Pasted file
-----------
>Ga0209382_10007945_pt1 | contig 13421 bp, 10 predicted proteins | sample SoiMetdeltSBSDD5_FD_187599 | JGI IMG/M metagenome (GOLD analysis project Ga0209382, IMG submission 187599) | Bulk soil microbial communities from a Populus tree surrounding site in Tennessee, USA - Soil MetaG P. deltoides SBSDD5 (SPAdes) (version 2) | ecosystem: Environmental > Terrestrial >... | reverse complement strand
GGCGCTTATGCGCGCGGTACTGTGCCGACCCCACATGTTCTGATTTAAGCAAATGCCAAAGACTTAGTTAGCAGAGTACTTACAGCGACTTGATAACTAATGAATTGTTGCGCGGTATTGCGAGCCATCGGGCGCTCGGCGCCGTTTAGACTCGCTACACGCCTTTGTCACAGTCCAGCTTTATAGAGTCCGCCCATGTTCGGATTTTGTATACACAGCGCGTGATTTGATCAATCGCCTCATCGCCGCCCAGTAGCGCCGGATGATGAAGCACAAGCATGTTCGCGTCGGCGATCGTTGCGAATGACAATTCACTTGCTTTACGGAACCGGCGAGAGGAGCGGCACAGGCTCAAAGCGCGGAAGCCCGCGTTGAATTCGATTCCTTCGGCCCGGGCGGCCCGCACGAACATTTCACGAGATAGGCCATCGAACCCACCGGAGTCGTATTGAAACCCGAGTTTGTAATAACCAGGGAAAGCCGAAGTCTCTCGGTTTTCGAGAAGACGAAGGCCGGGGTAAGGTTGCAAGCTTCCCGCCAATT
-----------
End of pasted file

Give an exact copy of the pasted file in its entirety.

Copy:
>Ga0209382_10007945_pt1 | contig 13421 bp, 10 predicted proteins | sample SoiMetdeltSBSDD5_FD_187599 | JGI IMG/M metagenome (GOLD analysis project Ga0209382, IMG submission 187599) | Bulk soil microbial communities from a Populus tree surrounding site in Tennessee, USA - Soil MetaG P. deltoides SBSDD5 (SPAdes) (version 2) | ecosystem: Environmental > Terrestrial >... | reverse complement strand
GGCGCTTATGCGCGCGGTACTGTGCCGACCCCACATGTTCTGATTTAAGCAAATGCCAAAGACTTAGTTAGCAGAGTACTTACAGCGACTTGATAACTAATGAATTGTTGCGCGGTATTGCGAGCCATCGGGCGCTCGGCGCCGTTTAGACTCGCTACACGCCTTTGTCACAGTCCAGCTTTATAGAGTCCGCCCATGTTCGGATTTTGTATACACAGCGCGTGATTTGATCAATCGCCTCATCGCCGCCCAGTAGCGCCGGATGATGAAGCACAAGCATGTTCGCGTCGGCGATCGTTGCGAATGACAATTCACTTGCTTTACGGAACCGGCGAGAGGAGCGGCACAGGCTCAAAGCGCGGAAGCCCGCGTTGAATTCGATTCCTTCGGCCCGGGCGGCCCGCACGAACATTTCACGAGATAGGCCATCGAACCCACCGGAGTCGTATTGAAACCCGAGTTTGTAATAACCAGGGAAAGCCGAAGTCTCTCGGTTTTCGAGAAGACGAAGGCCGGGGTAAGGTTGCAAGCTTCCCGCCAATT